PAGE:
Love it or hate it, email marketing continues to be a strong marketing tool. For most people, including myself, our love-hate relationship with email marketing exists mostly due to spammer misuse. Thankfully, most of the obvious junk mail is usually filtered out, but even so, there’s also the issue of companies sending too many marketing emails, which can quickly become an annoyance to most people and cause recipients to opt-out from future communications.
In my own personal experience, I delete an average of 30-50 unsolicited emails every day. It’s a nuisance, given the fact that I do use a reliable email platform for my agency. I frequently spend the first 10-15 minutes of my day clearing out my inbox from irrelevant or too-frequent emails from sources I need to be in touch with, and thus choose to stay in their mail list even though many of them email me too often.
As a marketer, I often pay attention to the marketing practices that drive me nuts as a consumer and try to find ways to be effective in my profession without becoming ‘one of them’. When it comes to email marketing, less is more. Daily or even weekly emails could drive potential new buyers away. In our experience here at Pulse, bi-weekly or even monthly emails tend to generate a higher ROI.
When rethinking your marketing strategy, keep the following steps in mind:
- Ask for permission. Make sure your company is compliant with the recent GDPR rule by sending a double opt-in email and asking for their preference when it comes to frequency of email messages. According to a recent survey by MarketingSherpa, 86% of consumers said they prefer to receive promotional emails monthly. Considering the amount of email that the average person receives, following a regular schedule can keep your messages from being ignored and deleted, and will lead to a more successful campaign. If and when your messages are read is entirely up to your contact. Make sure they can easily unsubscribe from your list at any time they wish.
- Write engaging subject lines. Your subject line is the first part of your message that your contacts see and should reflect the content it’s introducing. To catch your reader’s attention, use personable language that directs readers to a specific action without sounding too much like a sales pitch. When it comes to length, the shorter the better – especially if your message will be read on a mobile device. Ideally, you should keep your subject lines under 50 characters.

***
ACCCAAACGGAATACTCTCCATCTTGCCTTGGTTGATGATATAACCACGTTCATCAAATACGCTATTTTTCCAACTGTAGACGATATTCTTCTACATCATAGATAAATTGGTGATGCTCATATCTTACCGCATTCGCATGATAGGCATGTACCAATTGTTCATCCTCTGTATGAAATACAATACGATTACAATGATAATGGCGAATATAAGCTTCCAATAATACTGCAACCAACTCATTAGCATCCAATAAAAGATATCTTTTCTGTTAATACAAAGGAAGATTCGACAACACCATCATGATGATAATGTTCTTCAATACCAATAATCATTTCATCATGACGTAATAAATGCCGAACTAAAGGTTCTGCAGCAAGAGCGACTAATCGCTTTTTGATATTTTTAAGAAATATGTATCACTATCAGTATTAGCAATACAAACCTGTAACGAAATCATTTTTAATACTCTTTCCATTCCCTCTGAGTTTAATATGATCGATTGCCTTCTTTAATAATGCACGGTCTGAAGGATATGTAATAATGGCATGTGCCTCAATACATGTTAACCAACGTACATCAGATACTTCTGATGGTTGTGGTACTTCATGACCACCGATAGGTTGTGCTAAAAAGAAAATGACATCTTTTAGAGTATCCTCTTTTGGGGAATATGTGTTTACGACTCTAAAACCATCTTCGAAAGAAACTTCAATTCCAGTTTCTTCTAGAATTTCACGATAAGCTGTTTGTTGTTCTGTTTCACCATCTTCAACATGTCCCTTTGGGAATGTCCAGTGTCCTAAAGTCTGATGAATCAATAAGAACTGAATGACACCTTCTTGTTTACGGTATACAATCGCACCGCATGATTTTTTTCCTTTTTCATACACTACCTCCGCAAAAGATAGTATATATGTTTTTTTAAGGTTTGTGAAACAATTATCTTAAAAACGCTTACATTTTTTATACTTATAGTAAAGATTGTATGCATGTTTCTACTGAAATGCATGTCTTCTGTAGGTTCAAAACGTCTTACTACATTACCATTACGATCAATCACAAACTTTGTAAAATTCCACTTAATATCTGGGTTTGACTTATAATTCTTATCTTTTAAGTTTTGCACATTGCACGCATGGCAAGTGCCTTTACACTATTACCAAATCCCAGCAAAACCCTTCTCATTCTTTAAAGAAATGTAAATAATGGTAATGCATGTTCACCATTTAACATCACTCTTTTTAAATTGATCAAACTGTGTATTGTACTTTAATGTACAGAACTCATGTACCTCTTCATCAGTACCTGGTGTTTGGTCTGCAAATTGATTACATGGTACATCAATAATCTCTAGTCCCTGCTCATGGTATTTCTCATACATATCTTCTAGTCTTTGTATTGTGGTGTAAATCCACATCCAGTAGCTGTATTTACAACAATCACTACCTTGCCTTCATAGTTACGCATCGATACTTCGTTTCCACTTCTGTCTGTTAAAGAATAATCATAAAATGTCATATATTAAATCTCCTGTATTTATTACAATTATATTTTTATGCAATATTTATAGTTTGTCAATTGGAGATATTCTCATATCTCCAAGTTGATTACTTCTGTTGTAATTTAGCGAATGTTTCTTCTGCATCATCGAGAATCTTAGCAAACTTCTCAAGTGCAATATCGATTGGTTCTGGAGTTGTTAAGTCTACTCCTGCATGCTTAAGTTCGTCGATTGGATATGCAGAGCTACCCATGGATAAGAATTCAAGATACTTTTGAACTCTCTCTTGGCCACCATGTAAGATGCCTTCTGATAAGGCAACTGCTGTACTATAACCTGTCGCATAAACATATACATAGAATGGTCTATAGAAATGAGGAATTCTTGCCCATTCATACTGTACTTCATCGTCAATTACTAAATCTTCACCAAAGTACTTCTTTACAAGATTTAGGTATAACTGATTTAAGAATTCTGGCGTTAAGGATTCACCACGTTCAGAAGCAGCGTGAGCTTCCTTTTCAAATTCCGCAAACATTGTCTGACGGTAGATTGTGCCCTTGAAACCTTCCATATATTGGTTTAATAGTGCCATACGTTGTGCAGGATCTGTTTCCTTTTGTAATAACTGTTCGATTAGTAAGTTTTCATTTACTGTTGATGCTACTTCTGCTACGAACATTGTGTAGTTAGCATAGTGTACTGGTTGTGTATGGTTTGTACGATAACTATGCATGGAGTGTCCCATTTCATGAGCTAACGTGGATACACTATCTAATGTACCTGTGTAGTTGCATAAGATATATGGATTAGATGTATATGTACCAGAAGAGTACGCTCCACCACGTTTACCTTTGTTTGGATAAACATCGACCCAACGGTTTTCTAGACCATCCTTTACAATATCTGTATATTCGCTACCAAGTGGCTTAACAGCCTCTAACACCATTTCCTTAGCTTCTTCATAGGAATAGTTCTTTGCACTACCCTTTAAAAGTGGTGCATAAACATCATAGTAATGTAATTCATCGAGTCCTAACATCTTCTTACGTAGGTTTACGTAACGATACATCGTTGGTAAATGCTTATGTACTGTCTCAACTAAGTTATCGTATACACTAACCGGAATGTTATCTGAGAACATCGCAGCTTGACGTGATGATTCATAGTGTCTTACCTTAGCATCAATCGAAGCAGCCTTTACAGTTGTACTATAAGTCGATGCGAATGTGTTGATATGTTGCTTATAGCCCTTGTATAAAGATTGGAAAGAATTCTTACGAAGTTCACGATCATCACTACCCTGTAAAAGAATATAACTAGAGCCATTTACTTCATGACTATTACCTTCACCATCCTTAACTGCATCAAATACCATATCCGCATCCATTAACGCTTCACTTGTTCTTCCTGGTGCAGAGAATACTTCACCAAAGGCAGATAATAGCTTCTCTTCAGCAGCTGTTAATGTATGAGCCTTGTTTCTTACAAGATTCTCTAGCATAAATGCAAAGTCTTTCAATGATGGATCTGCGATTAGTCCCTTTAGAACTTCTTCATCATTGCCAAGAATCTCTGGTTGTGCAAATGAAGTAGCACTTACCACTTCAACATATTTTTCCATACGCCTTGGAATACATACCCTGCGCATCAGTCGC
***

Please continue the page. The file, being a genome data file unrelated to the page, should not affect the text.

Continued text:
- Write to your audience. The content of your email should speak directly to the reader. Knowing who you’re writing to by creating a buyer persona can help you better tailor this content. Writing in second person (using words like “you” and “your”) can add a personal touch that helps explain what your product or service can do for your reader. This message should be followed by a clear call-to-action linking to a landing page on your website with the next steps for your prospects.
- Be human. People like getting email from other people. Sending messages from the email address of one of your staff members rather than a corporate email, such as email@example.com, will make it more likely that your message will be opened. Also, use both the sender and the recipient’s names to add a personalized touch. In your content, try to personalize offers and other messaging to better appeal to the recipient.
- Test it and analyze your results. Test ways to keep your target audiences engaged by running A/B split campaigns to find out which subject lines, content length, or even types of promotions work best for your target market. Like any of your other marketing activities, your email campaigns are a source of valuable data. This data can tell you who has opened your message (and how many times they opened it!), if they’ve followed any of the links in the message, and who has unsubscribed. If you use Google Analytics, you can even track who in a specific email campaign responded to a call to action or purchased something from your website as a result of an email message.
Email marketing provides you with the opportunity to personalize your marketing activities in ways that no other method does, including building and maintaining long-lasting relationships with your customers. The success of your email marketing campaign is directly correlated to your business’ respect for the reader’s privacy and the frequency of your email messages— when creating an editorial calendar for your email marketing campaigns, keep in mind that sometimes less is better.
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